[toc]The Mashpee Wampanoag Tribe’s efforts to build a casino in Taunton took a serious hit last week.
On the day the Department of the Interior was expected to render a decision on the tribe’s appeal to have its land placed in trust, the tribe withdrew its request for review.
“In consultation with the U.S. Department of Interior, the tribe has suspended its request for review under Category 1 of the Indian Reorganization Act,” the tribe said in a statement.
The statement went on to say the tribe would still explore other options. However, there are only a few options left.
Judge: ‘You’re not a Category 2 tribe’
The appeal was one of two avenues the Mashpee Wampanoag explored after Judge William G. Young ruled in favor of a group of Taunton residents who filed suit to block the tribe’s proposed casino.
The DOI placed the Mashpee Wampanoag land in trust under Category 2 of the Indian Reorganization Act. This despite the fact the tribe did not get federal recognition until 2007.
Under Category 2, tribal land can be taken into trust if the tribe comprises “descendants of such members [a federally recognized tribe] who were, on June 1, 1934, residing within the present boundaries of any Indian reservation.”
In his ruling, Judge Young said the tribe didn’t qualify to have its land placed in trust under Category 2 rules. In his opinion, Young wrote, “This is not a close call.”
DOI: ‘You’re not a Category 1 tribe either’
The tribe appealed the decision. It later dropped the appeal. It also requested the DOI consider placing its land in trust under Category 1 of the IRA.
To be eligible under Category 1, a tribe is required to have been under federal jurisdiction prior to 1934.
The DOI was supposed to rule on June 19. However, the DOI delayed the decision a week to June 27. The Mashpee Wampanoag withdrawing the request implies the DOI was going to rule against the tribe.
In an email to WickedLocal Raynham, the lead plaintiff from the 2016 lawsuit, Michelle Littlefield said:
“The Plaintiffs are pleased to know that the Department of Interior has respected and upheld the law. It has been a difficult battle for a group of ordinary citizens to go up against the United States Government.”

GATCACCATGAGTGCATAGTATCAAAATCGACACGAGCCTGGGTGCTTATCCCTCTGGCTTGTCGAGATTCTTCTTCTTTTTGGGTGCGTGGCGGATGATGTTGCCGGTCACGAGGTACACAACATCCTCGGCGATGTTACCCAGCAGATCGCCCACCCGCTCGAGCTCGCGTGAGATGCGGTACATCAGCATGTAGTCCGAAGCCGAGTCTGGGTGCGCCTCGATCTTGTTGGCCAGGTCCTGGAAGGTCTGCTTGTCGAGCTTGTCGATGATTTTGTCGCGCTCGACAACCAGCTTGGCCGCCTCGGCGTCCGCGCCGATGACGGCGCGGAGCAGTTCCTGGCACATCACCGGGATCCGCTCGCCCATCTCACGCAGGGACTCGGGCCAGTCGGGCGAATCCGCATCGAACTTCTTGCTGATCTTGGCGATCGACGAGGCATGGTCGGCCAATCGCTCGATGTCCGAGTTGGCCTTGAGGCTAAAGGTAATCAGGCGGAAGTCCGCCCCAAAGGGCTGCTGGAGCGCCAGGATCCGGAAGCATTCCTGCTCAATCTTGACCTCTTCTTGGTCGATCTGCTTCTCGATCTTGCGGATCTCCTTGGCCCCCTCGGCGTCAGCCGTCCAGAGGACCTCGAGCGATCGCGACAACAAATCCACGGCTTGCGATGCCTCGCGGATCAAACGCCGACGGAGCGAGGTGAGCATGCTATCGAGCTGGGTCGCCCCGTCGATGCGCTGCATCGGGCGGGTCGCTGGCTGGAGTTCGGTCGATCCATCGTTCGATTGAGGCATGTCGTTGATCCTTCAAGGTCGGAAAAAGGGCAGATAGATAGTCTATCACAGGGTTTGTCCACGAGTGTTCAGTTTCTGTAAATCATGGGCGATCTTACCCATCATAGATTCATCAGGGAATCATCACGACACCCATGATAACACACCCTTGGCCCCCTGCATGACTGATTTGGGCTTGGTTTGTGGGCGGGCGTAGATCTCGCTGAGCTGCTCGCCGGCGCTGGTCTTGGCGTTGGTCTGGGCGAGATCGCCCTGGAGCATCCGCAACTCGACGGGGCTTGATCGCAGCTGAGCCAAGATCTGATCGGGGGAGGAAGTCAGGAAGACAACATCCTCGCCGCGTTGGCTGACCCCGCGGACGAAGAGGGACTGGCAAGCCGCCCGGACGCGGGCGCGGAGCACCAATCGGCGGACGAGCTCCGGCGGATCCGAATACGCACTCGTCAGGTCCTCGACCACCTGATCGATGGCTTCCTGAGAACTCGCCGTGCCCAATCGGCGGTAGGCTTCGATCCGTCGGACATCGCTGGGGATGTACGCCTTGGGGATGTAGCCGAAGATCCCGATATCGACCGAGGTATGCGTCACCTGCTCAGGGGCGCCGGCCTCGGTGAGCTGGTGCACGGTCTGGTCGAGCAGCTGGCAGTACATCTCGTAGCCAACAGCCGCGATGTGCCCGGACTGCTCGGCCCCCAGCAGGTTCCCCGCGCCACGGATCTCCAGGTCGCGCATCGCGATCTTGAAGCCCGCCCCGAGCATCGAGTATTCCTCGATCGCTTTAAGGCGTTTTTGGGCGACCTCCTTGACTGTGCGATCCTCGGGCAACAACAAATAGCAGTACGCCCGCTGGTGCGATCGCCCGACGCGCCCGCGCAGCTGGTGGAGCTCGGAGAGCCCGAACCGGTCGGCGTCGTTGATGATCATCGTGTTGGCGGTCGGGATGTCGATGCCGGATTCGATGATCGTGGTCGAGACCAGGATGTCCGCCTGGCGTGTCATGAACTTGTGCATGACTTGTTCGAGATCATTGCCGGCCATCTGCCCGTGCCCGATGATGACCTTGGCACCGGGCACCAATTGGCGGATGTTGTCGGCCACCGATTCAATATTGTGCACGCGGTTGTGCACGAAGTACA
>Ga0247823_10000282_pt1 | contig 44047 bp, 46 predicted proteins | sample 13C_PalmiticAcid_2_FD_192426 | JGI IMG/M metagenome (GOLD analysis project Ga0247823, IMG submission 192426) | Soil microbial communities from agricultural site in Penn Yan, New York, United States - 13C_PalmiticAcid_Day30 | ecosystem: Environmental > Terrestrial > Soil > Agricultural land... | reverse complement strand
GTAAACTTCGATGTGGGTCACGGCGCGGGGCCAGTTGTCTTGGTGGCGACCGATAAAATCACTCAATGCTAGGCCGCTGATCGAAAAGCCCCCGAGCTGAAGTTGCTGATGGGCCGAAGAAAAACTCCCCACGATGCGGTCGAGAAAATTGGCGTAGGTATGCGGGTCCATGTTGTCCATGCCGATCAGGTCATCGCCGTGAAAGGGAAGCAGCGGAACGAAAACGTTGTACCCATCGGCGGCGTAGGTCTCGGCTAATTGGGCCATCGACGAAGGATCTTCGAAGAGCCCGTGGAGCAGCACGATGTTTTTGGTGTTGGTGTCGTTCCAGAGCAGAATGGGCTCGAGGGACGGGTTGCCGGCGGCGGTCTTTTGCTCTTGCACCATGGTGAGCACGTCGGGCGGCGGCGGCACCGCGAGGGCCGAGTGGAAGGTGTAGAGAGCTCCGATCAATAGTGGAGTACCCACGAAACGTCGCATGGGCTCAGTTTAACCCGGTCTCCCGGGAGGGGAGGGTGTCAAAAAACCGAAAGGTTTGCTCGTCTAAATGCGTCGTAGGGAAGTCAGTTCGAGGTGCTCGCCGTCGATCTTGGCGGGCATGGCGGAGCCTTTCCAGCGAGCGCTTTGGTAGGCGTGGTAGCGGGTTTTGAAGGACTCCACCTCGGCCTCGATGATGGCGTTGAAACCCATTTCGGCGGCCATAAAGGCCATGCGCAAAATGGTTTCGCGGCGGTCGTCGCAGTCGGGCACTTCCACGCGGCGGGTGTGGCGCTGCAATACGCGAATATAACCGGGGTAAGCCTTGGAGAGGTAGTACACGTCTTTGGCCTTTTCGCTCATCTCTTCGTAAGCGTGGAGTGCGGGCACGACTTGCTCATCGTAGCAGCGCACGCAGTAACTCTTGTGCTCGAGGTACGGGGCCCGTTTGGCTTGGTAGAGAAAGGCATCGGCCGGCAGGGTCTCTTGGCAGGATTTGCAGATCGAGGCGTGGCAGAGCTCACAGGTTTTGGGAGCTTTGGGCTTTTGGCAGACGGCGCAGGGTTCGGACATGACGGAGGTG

What happens next for the proposed casino?
The tribe is running low on options after both dropping its appeal of Judge Young’s 2016 ruling and withdrawing its trust request.
If the tribe is still determined to build a casino, it could build a commercial casino. Then it would pay the commercial casino tax rate to the state.
Here’s why this makes sense.
- Massachusetts still has one commercial casino license left to hand out. That license just happens to be in the Southeast region where Taunton is located. A subsidiary of Rush Street Gaming would have received the final license in 2016 had the tribal casino not been in the works at the time.
- To finance the proposed tribal casino, the tribe partnered with commercial casino giant Genting.
- The Massachusetts Gaming Commission is already familiar with the project.
Here’s why this doesn’t make sense.
- The MGC would reopen the casino proposal process and allow other casino developers to fight for the final license. That license is significantly more valuable now that a tribal casino in the immediate area is off the table.
- Commercial casinos in Massachusetts must pass local referendums before they can be considered. There’s no way of knowing if Taunton residents will approve of the project.
- If Genting wants to build a commercial casino in Massachusetts, the only purpose the tribe would serve is the land on which to build it. There are a number of other sites Genting could consider.